Superhero movies typically focus on the “good guys” fighting some irredeemable and malevolent force–the kind that’s easy to hate. Suicide Squad takes that narrative in a different direction. It’s still an exciting roller coaster ride full of glitz and predictable set-piece moments, but this isn’t the sort of comic book movie you’re probably expecting. It’s better.
Set in a post-Batman v Superman world, the nation’s leaders are concerned about the growing threat of metahumans. But the world’s leadership is equally unsure who can protect them from the massive world-destroying abominations the super-powered beings have been fighting. Enter high-ranking government official Amanda Waller (Viola Davis): she proposes the invocation of a team of super-villains to fight other super-powered enemies. Problem solved.
Suicide Squad introduces an ensemble cast of comic book characters that the general movie-going audience has likely never heard of–save the Joker–but writer/director David Ayer handles this brilliantly. Like the film’s well-received trailers, Suicide Squad mixes comic-influenced imagery with familiar songs to create catchy themes for each character. Tonally, it sets Suicide Squad apart from other comic book films while also keeping it grounded in the familiar.
Once the introductions are over, the music is toned down, and the action ramps up. You can’t expect a group called a “suicide squad” to face anything less than the threat of death at every moment. But that sense of imminent sacrifice also forces you to see the team in a different light. Over the course of the film, the individuals become more than simple one-dimensional villains forced to fight a massive, even eviler force. They’re still bad guys, but they’re bad guys you can root for.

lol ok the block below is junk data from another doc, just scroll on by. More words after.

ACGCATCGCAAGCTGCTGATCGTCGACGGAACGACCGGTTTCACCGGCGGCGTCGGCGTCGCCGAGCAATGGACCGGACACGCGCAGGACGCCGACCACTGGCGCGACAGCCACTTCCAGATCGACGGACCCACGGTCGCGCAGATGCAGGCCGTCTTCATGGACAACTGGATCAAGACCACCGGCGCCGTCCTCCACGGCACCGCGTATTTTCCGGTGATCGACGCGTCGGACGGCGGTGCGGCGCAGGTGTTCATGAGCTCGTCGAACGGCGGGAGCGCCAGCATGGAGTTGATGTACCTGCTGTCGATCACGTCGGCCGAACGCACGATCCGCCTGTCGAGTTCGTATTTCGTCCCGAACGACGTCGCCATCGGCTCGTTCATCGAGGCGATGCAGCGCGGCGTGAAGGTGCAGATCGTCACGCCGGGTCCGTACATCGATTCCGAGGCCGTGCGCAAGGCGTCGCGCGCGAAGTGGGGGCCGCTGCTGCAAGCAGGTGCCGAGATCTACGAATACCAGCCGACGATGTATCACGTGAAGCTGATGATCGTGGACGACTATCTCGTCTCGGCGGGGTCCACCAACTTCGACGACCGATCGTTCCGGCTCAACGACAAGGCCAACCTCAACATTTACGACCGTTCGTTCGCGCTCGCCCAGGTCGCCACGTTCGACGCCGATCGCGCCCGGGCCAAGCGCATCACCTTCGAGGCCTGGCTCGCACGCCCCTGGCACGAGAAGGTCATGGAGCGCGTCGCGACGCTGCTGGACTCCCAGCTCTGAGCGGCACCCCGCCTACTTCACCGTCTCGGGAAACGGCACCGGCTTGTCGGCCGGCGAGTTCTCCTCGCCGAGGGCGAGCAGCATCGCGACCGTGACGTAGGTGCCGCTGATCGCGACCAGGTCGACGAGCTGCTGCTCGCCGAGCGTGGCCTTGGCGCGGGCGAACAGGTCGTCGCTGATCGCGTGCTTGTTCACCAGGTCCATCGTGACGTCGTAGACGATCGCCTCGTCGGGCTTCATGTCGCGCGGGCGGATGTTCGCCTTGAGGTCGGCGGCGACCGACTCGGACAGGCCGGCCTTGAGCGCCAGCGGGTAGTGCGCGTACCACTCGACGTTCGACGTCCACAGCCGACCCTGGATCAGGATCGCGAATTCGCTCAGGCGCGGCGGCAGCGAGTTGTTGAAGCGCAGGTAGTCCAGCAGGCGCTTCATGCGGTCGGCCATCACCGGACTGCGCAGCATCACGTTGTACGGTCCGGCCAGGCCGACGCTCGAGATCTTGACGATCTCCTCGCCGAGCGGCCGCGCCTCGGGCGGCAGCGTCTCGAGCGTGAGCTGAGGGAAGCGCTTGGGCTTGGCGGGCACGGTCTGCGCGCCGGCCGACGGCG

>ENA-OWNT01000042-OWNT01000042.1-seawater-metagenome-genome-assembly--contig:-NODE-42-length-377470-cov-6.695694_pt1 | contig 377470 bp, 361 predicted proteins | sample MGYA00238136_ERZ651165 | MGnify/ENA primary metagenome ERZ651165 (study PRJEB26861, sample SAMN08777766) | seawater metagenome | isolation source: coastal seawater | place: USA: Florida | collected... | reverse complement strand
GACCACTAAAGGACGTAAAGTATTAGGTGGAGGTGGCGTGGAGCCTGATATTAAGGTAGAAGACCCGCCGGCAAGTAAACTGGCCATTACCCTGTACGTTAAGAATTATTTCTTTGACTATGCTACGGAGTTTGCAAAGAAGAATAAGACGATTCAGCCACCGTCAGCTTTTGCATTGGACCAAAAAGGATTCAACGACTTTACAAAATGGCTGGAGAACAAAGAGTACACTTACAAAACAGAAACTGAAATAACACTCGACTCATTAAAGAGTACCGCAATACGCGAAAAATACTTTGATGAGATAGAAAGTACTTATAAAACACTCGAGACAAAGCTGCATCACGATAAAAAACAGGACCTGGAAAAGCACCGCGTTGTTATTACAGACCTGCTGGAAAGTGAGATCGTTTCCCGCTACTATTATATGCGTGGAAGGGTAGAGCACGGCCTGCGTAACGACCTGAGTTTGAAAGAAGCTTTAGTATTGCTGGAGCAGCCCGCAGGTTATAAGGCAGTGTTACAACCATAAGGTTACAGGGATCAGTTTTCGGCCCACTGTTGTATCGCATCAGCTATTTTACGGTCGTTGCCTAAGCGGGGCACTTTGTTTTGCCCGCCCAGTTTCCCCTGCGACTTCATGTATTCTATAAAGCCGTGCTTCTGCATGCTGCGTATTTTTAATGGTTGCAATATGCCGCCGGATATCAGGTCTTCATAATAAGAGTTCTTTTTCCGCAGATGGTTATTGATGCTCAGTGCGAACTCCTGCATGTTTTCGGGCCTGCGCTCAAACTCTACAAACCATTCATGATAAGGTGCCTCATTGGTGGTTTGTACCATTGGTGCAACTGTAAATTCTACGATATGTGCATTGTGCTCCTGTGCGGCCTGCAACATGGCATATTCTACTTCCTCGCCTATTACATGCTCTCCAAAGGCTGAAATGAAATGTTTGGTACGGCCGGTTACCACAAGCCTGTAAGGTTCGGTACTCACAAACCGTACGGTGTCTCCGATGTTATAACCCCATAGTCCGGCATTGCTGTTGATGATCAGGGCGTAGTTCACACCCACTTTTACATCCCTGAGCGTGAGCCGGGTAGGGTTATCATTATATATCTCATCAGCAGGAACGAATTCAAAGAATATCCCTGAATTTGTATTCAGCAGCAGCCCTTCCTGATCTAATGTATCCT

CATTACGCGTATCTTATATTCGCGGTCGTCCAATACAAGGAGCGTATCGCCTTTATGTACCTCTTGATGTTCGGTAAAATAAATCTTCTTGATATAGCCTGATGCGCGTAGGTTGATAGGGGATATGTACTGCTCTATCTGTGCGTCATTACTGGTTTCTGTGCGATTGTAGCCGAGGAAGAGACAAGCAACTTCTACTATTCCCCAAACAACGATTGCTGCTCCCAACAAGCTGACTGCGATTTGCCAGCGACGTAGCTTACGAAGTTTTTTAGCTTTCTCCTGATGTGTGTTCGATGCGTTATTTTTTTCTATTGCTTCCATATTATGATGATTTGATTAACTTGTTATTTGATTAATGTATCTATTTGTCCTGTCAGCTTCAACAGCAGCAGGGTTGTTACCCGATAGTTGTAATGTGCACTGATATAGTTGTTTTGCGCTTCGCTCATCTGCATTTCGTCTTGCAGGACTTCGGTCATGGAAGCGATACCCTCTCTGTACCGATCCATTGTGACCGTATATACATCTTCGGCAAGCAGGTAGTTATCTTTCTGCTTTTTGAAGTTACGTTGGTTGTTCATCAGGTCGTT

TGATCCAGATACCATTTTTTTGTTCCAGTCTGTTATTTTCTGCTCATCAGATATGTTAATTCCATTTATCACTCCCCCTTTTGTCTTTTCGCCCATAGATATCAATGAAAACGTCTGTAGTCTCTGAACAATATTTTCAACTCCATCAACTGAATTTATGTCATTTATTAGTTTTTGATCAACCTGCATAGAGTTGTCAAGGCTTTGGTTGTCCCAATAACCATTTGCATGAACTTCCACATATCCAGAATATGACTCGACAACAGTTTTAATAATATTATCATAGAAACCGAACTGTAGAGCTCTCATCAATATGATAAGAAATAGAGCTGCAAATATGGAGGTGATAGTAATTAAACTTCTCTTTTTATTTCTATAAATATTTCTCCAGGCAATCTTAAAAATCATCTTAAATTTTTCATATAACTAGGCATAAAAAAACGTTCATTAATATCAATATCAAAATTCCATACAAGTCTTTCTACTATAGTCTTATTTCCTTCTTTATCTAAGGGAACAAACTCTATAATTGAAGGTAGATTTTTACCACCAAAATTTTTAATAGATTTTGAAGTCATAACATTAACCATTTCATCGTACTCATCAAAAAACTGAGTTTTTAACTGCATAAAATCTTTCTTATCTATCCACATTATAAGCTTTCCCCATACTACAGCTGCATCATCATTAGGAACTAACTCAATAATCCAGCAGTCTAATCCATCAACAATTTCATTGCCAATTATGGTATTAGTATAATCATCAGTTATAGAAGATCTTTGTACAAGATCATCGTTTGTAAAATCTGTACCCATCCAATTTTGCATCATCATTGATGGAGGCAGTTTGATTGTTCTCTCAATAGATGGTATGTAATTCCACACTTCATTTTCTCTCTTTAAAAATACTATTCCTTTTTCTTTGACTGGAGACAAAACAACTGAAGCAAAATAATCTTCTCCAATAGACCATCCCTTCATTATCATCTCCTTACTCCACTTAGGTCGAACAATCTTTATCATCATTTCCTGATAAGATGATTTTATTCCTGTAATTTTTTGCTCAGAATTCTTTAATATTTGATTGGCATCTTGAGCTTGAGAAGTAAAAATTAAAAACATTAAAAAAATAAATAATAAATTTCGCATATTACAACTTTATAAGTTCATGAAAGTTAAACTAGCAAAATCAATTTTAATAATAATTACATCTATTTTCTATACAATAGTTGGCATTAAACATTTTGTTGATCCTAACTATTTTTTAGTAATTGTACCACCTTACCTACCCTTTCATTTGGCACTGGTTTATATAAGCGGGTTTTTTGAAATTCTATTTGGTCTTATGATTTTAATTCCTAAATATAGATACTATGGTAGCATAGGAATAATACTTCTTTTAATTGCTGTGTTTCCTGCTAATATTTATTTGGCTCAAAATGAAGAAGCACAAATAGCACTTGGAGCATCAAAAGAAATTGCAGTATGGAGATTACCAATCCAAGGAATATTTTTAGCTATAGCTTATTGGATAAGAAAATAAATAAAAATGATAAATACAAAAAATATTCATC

One of the primary reasons the villains work so well comes down to the massive talents that portray them. Will Smith eschews his normally light-hearted demeanor to embody the somber Deadshot, a role he takes on with the same skill as some of his heavier character-driven work. Jared Leto gives us a Joker like we’ve never seen before. His Joker is as ruthless as you would expect, but you’ll be surprised with how he runs his operations. His dynamic with Margot Robbie’s Harley Quinn runs contrary to what some traditionalists may expect. Robbie also does an excellent job handling the complexity of Harley’s mental instability without making it feel over-the-top or out-of-place. Not every character gets the same deep dive into their motivations, but this make it feel like there’s more material to broach in the inevitable sequel.
If there’s a weak point to Suicide Squad, it’s the inconsistent pacing. After the introduction concludes and the mission begins, it’s almost as if you’re thrown into a separate movie. The film then starts to yo-yo between frenetic action highs and slower dialogue-heavy moments, but it never brings them together seamlessly. And the mix of realistic-looking action juxtaposed against late-movie CGI-heavy moments feels jarring. The CGI does work in those scenes. It just feels a little out of place with the rest of the movie. When the climax of the movie occurs, you’ll probably have a good idea how things will play out.
Despite the mostly predictable ending, Suicide Squad is the movie the DC Cinematic Universe needs right now. It retains the already established dark tone of its predecessors while injecting some much-needed moments of humor and humanity. And it feels all the more impressive that the characters who finally get that tone across are traditionally the franchise’s villains. Who would have thought a bunch of bad guys could bring so much hope to the superhero genre?